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Employee Wellness Programs: Focus on Nutrition Programs

//Employee Wellness Programs: Focus on Nutrition Programs

Employee Wellness Programs: Focus on Nutrition Programs

Benefits of Nutrition Programs

Nutrition directly impacts nearly every aspect of physical and mental health. A healthy diet can help protect against such conditions as heart disease, diabetes, arthritis, stroke, certain cancers and depression. Obesity, which is among the most common conditions linked to diet, affects a record number of Americans.

The American Journal of Health Promotion estimates the cost of obesity to U.S.
corporation to exceed $12.5 billion in health care, sick leave, and life and
disability insurance. Further, one study reports that obesity raises health
care costs by 36 percent and medication costs by 77 percent. To offset the health
risks of obesity and poor diet, many organizations have committed to helping
employees ensure proper nutrition and undertake weight control initiatives.

Popular nutrition initiatives:

Fruit and Vegetable Consumption

  1. Offer healthy eating reminders and prompts to employees via multiple means
    (i.e. e-mail, posters, payroll stuffers, etc.).
  2. Offer appealing, low-cost fruits and vegetables in snack machines and in
    the cafeteria.
  3. Offer cookbooks, food preparation, and cooking classes for employees’
    families.
  4. Ensure onsite cafeterias follow healthy cooking practices and set nutritional
    standards for foods served that align with the U.S. Dietary Guidelines for
    Americans.
  5. Offer healthy foods at meetings, conferences, and catered events.
  6. Use point-of-decision prompts as a marketing technique to promote healthier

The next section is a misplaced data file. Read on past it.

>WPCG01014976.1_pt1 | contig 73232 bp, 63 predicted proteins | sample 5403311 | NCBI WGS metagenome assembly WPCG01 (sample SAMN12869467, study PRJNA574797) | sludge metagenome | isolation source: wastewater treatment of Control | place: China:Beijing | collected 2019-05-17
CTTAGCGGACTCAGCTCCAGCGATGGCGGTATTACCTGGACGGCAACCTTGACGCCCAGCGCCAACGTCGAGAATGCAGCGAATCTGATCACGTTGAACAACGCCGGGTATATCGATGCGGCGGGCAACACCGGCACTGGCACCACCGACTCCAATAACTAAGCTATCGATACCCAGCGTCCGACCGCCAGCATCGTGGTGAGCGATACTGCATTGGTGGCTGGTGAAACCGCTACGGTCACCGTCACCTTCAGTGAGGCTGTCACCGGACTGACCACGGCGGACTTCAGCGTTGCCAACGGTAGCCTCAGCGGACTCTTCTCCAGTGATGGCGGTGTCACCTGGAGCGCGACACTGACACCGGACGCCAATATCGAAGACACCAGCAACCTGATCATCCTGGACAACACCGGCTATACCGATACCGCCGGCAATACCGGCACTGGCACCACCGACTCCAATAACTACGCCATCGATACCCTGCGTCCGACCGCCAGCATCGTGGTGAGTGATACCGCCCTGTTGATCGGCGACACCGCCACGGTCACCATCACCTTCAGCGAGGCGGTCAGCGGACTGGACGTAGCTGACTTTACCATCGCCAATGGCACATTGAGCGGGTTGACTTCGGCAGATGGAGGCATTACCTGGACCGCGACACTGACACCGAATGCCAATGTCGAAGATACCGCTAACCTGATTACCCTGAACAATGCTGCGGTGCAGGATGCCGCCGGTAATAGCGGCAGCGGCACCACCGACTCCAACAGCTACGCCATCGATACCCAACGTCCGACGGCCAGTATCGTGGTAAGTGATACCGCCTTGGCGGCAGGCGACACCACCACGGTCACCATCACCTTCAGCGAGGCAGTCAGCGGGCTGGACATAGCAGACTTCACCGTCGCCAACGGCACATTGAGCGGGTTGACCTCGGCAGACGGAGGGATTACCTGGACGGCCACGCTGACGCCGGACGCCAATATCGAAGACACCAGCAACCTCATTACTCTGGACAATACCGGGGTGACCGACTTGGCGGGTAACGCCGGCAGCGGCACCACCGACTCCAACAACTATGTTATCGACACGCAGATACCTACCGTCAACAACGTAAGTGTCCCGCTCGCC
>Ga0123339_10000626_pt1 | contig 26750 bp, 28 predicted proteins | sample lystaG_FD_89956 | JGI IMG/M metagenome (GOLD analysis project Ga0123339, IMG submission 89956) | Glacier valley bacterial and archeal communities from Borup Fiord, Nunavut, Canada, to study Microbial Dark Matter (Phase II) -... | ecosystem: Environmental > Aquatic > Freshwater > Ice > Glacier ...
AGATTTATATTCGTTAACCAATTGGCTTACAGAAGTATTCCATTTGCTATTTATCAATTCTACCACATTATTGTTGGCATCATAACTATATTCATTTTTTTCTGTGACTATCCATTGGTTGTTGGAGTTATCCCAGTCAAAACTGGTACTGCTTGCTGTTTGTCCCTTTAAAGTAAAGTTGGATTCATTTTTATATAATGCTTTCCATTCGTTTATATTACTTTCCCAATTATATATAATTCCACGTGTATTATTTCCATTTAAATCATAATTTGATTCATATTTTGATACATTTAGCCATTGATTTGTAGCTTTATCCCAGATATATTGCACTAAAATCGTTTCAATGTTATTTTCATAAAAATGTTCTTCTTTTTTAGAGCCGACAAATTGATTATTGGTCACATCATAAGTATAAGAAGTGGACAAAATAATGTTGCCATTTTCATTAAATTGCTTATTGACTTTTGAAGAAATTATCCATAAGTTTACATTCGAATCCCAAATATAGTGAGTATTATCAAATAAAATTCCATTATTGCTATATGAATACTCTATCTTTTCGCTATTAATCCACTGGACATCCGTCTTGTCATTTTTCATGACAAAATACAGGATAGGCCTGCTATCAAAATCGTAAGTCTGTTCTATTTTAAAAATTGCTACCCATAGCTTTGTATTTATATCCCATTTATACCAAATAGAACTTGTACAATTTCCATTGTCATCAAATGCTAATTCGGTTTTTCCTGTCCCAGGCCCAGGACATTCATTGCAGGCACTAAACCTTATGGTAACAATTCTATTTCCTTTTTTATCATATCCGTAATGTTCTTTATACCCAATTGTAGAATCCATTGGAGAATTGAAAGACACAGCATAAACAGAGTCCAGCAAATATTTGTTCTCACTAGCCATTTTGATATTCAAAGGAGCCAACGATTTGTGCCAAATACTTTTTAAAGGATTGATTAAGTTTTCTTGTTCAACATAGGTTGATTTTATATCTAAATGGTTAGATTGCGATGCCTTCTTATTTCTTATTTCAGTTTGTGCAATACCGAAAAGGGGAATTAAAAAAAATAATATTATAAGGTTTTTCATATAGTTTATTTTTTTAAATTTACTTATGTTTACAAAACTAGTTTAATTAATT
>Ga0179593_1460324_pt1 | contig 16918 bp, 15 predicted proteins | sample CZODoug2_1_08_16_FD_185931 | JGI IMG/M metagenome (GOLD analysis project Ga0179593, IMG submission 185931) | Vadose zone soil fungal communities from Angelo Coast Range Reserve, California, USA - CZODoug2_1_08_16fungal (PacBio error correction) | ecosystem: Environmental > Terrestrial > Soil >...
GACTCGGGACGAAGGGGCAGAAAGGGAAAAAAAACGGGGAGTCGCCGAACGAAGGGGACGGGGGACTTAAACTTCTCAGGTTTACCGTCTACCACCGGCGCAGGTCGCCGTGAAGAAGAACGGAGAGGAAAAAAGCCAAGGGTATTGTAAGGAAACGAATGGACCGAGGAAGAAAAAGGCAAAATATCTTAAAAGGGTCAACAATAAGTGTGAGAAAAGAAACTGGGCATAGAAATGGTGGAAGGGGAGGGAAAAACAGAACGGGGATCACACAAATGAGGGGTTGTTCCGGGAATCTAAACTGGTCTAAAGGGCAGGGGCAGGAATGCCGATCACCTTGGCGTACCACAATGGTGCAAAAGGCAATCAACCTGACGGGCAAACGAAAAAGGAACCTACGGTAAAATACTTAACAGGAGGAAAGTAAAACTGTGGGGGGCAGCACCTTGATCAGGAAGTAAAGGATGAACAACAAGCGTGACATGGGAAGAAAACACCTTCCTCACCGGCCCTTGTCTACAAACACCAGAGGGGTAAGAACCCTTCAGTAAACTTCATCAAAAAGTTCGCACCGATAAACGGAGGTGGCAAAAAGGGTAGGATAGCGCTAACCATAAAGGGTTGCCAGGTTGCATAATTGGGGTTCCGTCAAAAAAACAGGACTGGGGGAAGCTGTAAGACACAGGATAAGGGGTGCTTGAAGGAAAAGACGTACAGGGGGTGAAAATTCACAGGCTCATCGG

choices.
  7. Offer healthy cooking demonstrations that teach skills (i.e. fruit and vegetable
    selection and preparation).
  8. Offer taste-testing opportunities at the workplace.
  9. Offer staff member-led campaigns, demonstrations or programs.
  10. Offer local fruits and vegetables at the workplace (i.e. workplace farmer’s
    market or community-supported agriculture drop-off point).
  11. Use competitive pricing (price non-nutritious foods in snack machines and
    cafeterias at higher prices).
  12. Offer protected time and dedicated space away from the work area for breaks
    and lunch.
  13. Make kitchen equipment available to employees.
  14. Offer an opportunity for onsite gardening if possible.

Sweetened Beverage Consumption

  1. Make water available throughout the day.
  2. Offer appealing, low-cost healthful drink options in snack machines and
    the cafeteria.
  3. Modify worksite snack contracts to increase the number of healthy options.
  4. Price non-nutritious beverages at a higher cost.
  5. Use point-of-decision prompts to promote healthier choices.

Portion Control

1. Label foods to show serving size and/or nutritional content.

2. Offer food models, food scales for weighing and pictures to help employees
assess portion size.

3. Offer appropriate portion sizes at meetings, workplace events and in the
cafeteria.

Nutrition initiatives in action

While many organizations address weight management through fitness initiatives,
organizations are increasingly focusing on nutrition through separate programming.
Recognizing the productivity boost and lowered medical expenditures that come
with maintaining a healthy weight, many organizations may help pay for obesity
treatments for employees. By way of example, to improve the health of dangerously
obese employees, drug maker Wyeth reportedly pays for stomach-shrinking surgeries
that carry price tags of up to $40,000.

A 2003 Society of Human Resource Management study shows that 24 percent of
employers offer weight loss initiatives. In Ohio, Honda offers an onsite, registered
dietitian who provides individual or group consultations on weight management.
Body fat analysis and body mass index (BMI) measurements are available to employees
at any time.

At Grange Insurance’s Columbus headquarters, the cafeteria chef analyzes
meals and provides employees basic nutrition information, including Weight Watchers
points. Many organizations partner with the American Cancer Society to offer
nutrition information through the ”5-ADay” program, which provides
employers free signage and educational materials about the importance of eating
five servings of fruits and vegetables a day. The program also offers a fruit
and vegetable ”frequency card” that gives employees a free portion
of fruit or vegetables after he or she has purchased a preset number.

2009-05-06T04:33:36+00:00 Employee Wellness|0 Comments

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